Hunting for scallops is like playing in an Easter egg hunt. The treasure you’re looking for is the orange “lip” that is on the edge of the shell (unpictured directly below – pictured two photos down) before it closes and camouflages like a rock (Our scallops in California are called Rock Scallops). The trick is to dive below them before the current and waves tell the scallop to close (both out of instinct for survival and because Rock Scallops are filter feeders, so they close in hopes of eating something).
Many people like their scallops different – I find ours has a different water content than the east coast Diver Scallops and are not suitable for sautéing. They are fantastic in ceviche or raw. The most satisfying way to eat them is right after you’ve pried them off the rock. In the ocean. The scallop is already salty and perfect.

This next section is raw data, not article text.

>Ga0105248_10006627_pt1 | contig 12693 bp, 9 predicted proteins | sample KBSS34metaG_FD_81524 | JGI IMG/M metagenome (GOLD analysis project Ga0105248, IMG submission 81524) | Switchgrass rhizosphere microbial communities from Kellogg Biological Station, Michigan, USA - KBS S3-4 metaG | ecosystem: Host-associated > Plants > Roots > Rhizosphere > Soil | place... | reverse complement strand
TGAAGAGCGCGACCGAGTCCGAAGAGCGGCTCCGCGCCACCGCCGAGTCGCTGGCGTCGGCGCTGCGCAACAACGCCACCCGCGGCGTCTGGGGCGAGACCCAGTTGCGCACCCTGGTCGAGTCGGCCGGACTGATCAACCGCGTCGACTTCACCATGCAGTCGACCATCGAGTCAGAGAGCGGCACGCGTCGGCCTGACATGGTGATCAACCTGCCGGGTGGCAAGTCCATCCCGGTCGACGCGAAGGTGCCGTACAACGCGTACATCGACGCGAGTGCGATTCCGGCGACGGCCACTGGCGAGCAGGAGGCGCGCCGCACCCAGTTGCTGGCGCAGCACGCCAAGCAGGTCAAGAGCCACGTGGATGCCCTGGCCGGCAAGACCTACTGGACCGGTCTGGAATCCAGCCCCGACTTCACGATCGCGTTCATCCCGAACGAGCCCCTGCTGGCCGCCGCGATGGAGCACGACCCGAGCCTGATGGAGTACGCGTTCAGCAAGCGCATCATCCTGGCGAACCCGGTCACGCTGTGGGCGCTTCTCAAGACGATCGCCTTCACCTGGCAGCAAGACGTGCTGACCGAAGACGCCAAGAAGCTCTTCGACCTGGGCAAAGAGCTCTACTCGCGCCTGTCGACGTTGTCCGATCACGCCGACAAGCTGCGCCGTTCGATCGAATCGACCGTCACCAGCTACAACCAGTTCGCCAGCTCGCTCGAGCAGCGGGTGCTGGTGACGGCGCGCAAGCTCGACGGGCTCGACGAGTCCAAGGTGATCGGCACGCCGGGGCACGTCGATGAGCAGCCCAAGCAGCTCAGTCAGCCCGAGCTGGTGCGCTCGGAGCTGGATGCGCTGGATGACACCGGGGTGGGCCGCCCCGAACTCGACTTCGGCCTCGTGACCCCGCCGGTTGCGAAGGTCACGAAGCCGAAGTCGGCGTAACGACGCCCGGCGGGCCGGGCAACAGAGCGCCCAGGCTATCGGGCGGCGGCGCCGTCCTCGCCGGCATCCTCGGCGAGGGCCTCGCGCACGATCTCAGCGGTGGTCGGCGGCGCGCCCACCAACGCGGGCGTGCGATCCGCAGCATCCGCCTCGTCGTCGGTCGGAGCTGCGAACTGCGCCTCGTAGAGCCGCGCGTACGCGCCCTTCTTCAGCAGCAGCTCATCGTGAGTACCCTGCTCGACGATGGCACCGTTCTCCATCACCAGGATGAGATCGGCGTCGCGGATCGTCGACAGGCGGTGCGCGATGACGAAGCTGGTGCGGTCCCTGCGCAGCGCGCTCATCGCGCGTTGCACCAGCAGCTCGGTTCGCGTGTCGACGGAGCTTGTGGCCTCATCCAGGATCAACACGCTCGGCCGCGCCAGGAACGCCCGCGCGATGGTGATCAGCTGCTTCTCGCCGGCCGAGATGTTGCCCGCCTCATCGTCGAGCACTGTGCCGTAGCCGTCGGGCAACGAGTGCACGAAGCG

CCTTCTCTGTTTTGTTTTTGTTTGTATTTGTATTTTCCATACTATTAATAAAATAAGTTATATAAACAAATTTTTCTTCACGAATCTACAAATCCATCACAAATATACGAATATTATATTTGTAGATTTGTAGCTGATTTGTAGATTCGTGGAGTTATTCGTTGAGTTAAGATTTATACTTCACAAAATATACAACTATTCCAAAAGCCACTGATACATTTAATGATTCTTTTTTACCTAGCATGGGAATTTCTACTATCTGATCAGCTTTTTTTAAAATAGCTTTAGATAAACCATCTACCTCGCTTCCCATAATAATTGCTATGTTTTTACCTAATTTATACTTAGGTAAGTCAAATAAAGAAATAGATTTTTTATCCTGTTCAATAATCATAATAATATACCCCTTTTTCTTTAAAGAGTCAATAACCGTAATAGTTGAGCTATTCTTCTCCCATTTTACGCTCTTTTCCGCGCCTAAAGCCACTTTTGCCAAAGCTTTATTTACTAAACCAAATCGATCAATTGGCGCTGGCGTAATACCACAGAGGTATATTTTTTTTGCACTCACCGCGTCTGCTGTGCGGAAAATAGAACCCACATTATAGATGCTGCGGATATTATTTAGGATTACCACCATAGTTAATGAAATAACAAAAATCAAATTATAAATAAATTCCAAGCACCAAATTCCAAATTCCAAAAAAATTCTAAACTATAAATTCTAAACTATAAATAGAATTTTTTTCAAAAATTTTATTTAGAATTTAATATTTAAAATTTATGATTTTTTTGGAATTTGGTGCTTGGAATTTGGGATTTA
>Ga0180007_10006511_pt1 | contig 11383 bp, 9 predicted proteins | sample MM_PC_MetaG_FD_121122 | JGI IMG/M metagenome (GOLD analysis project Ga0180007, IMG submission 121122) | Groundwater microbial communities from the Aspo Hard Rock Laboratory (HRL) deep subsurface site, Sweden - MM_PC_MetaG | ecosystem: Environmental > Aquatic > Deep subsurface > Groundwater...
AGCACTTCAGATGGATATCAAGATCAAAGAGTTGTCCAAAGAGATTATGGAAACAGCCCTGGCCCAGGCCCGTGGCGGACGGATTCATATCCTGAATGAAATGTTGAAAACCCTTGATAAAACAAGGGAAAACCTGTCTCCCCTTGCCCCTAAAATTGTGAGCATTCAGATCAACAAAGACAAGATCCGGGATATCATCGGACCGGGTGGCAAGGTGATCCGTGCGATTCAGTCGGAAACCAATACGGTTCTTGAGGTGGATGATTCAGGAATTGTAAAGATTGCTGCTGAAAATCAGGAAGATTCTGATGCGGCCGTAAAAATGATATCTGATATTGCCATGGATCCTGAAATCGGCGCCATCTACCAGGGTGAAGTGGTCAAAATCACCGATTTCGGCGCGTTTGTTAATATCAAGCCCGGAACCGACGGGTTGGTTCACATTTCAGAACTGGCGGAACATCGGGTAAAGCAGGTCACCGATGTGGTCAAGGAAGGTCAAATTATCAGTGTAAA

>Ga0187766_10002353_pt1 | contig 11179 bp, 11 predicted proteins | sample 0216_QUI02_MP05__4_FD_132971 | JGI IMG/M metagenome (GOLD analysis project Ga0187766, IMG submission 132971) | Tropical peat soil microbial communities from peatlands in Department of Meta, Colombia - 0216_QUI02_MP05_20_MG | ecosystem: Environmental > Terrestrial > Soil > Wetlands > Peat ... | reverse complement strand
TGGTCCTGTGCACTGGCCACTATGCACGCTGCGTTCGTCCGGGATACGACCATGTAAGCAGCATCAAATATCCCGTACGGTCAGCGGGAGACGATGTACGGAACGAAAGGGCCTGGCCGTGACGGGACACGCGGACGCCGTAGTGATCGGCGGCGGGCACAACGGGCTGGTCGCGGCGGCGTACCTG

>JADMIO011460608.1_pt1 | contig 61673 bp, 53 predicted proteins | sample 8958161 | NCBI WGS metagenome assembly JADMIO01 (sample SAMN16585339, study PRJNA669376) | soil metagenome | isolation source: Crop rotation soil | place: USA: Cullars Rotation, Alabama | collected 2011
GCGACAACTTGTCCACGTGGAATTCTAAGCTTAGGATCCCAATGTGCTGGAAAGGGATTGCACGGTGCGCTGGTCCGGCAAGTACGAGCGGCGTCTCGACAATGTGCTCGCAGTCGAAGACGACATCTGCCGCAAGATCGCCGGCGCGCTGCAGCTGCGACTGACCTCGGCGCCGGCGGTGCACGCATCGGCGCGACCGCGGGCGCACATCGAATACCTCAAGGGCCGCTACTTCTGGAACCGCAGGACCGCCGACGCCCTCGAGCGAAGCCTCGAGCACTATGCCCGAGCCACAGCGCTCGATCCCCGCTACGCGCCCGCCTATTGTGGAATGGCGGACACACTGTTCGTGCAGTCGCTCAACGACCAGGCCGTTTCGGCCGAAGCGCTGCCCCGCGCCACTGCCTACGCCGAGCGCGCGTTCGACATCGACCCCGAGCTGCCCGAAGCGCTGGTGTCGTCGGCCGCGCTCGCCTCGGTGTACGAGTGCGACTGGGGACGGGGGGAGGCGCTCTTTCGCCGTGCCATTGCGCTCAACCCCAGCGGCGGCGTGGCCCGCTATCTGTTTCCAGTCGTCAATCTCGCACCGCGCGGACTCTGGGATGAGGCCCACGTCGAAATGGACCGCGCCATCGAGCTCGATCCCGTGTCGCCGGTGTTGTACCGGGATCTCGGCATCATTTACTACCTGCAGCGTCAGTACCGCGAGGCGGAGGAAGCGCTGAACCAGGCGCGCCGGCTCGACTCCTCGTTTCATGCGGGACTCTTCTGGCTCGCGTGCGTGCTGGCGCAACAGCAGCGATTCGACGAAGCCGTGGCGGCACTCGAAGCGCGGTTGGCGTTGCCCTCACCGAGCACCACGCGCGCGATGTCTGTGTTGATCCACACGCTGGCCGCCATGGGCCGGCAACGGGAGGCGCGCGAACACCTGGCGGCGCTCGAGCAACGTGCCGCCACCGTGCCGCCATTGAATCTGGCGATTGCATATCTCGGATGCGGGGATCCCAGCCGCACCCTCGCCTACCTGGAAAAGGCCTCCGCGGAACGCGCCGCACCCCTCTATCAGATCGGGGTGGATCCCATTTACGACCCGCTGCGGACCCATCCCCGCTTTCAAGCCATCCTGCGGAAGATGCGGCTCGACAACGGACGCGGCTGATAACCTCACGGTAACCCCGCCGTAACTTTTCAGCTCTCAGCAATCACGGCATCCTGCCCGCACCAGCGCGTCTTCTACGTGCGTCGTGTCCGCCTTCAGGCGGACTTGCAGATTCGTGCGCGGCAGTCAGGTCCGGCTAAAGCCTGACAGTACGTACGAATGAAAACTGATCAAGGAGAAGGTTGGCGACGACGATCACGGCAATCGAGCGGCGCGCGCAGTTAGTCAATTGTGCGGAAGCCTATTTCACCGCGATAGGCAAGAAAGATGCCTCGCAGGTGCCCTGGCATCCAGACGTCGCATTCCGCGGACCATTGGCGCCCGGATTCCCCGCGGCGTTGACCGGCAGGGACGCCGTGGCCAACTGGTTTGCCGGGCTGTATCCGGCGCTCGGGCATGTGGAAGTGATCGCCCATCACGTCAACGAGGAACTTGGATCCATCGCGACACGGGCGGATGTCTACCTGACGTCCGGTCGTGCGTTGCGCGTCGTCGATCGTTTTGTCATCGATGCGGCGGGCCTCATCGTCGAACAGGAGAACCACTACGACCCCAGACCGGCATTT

But if you decide to come out of the water, pair with a nice Chenin blanc or White Burgundy and enjoy on the beach!
The limit for scallops diving recreationally is 10 per person per day. This was a good day for us.